“All of these are typically cloud services where somebody may well choose to upload information without thinking about the securing issues around that,” he says.

“The biggest question for every IT manager is, ‘What’s that gap? There’s over 1,000 services I didn’t know about. What are they? What are they being used for? Are they low or high risk? Are they OK for my users to use?’

“In the Middle East, where people typically think cloud is less used, when we’ve done tests we’ve also found at least 1,000 different services.”

As enterprises move to the cloud “very fast”, after what could have been decades of security measures for an on-premises network, Hawthorn says they must ask questions of themselves.

“Are you going to keep these same policies and processes when moving data to the cloud? It can be done, but you need to think that, in your rush to the cloud, you don’t forget to have these security measures installed,” he says.

A common concern over cloud services is that users rely too heavily on cloud providers to deal with security. Hawthorn reminds users that cloud service providers are responsible for the “low-level security”, which includes patching the operating system, connectivity and the servers.

“But don’t let that lead you into a false assumption that everything is the responsibility of the cloud service provider,” says Hawthorn.

“It’s always the company’s responsibility to decide which users can use it; it’s the company’s responsibility to have data loss prevention if they want to.”

An increasingly popular technology for highlighting potential cybersecurity breaches is behaviour analytics, which uses artificial intelligence to analyse past activities. This, in turn, can identify unusual events that could indicate fraud.

“The company has five years of data on me and the devices I use, the cloud services I use, the amounts of data I put there and use, the countries I visit,” says Hawthorn.

“In the last five years I’ve been to the USA and all around EMEA, but I haven’t been anywhere in Asia. If, all of a sudden, I try to log onto an Android device in China, two things pop up: I’m in a different country and I’m using a different application. It’s strange behaviour; let’s force them to re-authenticate.”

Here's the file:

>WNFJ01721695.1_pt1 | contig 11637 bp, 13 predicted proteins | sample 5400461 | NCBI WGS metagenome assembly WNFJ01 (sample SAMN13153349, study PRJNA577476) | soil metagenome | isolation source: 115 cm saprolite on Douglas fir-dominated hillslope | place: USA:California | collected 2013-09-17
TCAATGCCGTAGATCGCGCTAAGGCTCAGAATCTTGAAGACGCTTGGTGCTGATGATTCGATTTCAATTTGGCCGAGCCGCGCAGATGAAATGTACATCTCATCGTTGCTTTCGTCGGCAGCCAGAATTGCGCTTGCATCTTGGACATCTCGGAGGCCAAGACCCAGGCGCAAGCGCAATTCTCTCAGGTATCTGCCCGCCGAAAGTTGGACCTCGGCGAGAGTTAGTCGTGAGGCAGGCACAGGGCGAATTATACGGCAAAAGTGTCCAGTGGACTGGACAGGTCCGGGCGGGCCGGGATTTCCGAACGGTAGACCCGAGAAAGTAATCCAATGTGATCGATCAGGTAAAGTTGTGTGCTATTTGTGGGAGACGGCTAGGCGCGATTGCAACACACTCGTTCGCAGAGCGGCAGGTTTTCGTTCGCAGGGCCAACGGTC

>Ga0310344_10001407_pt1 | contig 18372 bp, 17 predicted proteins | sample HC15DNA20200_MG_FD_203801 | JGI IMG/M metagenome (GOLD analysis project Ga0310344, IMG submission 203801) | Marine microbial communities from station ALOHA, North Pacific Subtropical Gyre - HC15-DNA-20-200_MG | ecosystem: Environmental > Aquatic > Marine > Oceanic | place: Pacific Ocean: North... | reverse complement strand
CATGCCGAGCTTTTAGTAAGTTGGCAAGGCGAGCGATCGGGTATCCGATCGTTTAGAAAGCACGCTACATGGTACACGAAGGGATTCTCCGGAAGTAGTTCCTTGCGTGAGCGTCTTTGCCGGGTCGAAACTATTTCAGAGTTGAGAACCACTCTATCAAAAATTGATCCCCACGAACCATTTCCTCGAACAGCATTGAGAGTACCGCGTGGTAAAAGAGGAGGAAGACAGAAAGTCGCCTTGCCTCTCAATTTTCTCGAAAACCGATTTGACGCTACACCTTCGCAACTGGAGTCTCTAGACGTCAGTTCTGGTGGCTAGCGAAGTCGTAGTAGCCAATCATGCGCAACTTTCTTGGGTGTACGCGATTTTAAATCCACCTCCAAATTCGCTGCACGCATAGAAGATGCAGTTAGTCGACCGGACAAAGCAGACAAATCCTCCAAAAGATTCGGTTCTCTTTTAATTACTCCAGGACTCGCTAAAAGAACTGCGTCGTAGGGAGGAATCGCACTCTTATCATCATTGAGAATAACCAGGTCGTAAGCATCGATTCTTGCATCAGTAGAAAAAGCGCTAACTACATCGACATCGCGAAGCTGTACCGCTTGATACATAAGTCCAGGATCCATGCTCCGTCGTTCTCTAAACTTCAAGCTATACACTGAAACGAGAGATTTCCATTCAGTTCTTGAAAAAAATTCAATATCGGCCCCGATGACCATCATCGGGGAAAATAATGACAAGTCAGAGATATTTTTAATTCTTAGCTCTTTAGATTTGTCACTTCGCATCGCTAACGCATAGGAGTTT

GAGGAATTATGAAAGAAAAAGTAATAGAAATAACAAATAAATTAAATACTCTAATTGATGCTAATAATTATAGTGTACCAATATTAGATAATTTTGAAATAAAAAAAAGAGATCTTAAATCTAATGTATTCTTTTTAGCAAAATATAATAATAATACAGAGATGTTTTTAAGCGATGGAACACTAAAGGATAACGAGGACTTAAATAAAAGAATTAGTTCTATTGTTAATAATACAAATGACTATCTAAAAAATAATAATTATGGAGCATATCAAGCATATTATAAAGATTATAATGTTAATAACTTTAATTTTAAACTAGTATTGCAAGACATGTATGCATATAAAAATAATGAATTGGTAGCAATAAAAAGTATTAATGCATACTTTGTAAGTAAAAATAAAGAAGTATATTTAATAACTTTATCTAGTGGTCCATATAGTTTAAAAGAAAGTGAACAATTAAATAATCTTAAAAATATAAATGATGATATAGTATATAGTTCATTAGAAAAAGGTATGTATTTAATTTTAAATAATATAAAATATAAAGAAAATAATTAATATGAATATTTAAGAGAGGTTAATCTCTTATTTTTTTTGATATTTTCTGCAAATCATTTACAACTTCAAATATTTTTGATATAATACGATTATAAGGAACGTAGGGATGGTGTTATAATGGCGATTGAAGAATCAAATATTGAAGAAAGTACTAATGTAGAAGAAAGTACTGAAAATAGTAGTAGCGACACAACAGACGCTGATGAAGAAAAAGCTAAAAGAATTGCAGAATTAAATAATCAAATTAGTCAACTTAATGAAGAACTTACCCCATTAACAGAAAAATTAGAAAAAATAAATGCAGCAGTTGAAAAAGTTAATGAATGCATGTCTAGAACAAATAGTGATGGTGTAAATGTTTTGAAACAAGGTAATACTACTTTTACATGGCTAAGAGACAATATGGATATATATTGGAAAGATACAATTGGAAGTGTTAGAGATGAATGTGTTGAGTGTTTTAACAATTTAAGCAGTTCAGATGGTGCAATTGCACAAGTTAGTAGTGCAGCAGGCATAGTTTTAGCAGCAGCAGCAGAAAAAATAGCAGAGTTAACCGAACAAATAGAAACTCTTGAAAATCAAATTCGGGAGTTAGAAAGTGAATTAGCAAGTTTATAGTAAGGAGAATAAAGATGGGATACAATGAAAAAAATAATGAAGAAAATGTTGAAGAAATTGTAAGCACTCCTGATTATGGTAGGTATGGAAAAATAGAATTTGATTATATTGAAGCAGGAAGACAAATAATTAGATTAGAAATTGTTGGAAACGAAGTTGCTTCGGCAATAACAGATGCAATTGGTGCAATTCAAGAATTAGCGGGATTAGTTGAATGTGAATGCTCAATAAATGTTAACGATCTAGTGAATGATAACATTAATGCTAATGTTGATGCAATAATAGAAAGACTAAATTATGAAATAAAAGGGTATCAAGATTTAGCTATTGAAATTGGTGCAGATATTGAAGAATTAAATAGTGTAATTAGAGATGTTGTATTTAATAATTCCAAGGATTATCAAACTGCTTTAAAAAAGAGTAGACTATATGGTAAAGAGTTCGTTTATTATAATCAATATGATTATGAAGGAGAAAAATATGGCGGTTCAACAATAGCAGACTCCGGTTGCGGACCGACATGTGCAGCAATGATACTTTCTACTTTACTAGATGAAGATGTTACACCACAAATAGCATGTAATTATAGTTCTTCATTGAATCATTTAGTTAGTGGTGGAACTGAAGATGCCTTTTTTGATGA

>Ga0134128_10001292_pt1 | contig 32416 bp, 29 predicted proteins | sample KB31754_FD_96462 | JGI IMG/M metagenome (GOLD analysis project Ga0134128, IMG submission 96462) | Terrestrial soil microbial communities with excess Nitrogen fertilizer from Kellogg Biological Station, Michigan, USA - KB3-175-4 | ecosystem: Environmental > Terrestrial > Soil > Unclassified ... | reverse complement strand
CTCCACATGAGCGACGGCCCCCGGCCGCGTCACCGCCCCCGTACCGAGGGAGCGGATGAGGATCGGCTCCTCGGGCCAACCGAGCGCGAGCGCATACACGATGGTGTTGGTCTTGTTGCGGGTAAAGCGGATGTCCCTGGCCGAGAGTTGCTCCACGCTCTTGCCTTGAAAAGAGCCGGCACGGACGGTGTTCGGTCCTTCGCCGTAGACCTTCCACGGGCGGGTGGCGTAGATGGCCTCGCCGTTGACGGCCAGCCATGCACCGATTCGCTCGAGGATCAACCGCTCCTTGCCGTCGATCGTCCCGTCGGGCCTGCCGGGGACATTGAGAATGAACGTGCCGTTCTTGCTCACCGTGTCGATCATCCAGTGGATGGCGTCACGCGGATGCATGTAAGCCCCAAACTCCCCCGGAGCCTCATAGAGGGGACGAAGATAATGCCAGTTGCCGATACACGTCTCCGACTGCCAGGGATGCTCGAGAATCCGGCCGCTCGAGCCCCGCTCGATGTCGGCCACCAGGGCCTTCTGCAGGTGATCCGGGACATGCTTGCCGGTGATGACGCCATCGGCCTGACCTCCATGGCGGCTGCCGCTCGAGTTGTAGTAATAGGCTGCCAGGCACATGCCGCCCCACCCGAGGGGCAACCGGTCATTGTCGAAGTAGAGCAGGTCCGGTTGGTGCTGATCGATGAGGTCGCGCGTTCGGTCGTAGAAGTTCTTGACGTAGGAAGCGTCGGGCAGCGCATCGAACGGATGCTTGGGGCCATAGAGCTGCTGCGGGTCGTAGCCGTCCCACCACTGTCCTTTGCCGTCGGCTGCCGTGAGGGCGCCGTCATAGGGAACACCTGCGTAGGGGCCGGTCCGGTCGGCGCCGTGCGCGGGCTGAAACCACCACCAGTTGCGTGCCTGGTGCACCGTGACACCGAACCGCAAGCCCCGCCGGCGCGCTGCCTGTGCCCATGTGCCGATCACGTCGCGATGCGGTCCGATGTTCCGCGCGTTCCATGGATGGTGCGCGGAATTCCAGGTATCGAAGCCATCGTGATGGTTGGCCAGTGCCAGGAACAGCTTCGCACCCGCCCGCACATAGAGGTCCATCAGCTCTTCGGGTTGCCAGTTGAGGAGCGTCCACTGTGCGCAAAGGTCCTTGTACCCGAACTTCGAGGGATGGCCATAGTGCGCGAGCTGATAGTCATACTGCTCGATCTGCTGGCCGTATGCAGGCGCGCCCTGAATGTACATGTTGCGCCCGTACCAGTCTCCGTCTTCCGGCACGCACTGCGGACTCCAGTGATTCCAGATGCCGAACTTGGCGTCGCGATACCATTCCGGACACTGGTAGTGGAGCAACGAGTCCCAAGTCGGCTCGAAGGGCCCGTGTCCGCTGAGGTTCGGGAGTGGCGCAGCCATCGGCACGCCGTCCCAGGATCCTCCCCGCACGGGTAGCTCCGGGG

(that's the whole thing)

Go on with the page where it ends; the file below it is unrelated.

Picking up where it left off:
At the recent NetApp Insight 2018 event in Barcelona, multi-cloud and hybrid cloud environments are at the centre of discussions.

Multicloud is a common arrangement involving the use of more than one public cloud provider. For example, the majority of Amazon Web Services (AWS) users also make use of Microsoft’s Azure technology. When third-party public clouds and on-premises private clouds are used together, the term hybrid cloud is used.

What cybersecurity vulnerabilities, if any, do these arrangements create?

Kirk Ryan, a lead cloud solutions architect at NetApp, does not think they present risks in themselves. However, as cloud environments become more complex, he does have concerns over the potential for a “skills gap” over how to deal with the myriad threats that exist. It can be difficult, according to Ryan, to learn the various security protocols of more complex set-ups.

“For example: does the team doing AWS as well as cloud on-prem know how to monitor that?” says Ryan.

Nigel Hawthorn of McAfee says that more complex arrangements such as hybrid clouds require organisations to look for potential problems in multiple places.

“You need to look at all your cloud environments, both private and public, to try to ensure that you’re putting in the security measures that you need,” he says. “I recommend having a system that provides a holistic view of cloud services, which makes securing such environments more effective and easier to manage.”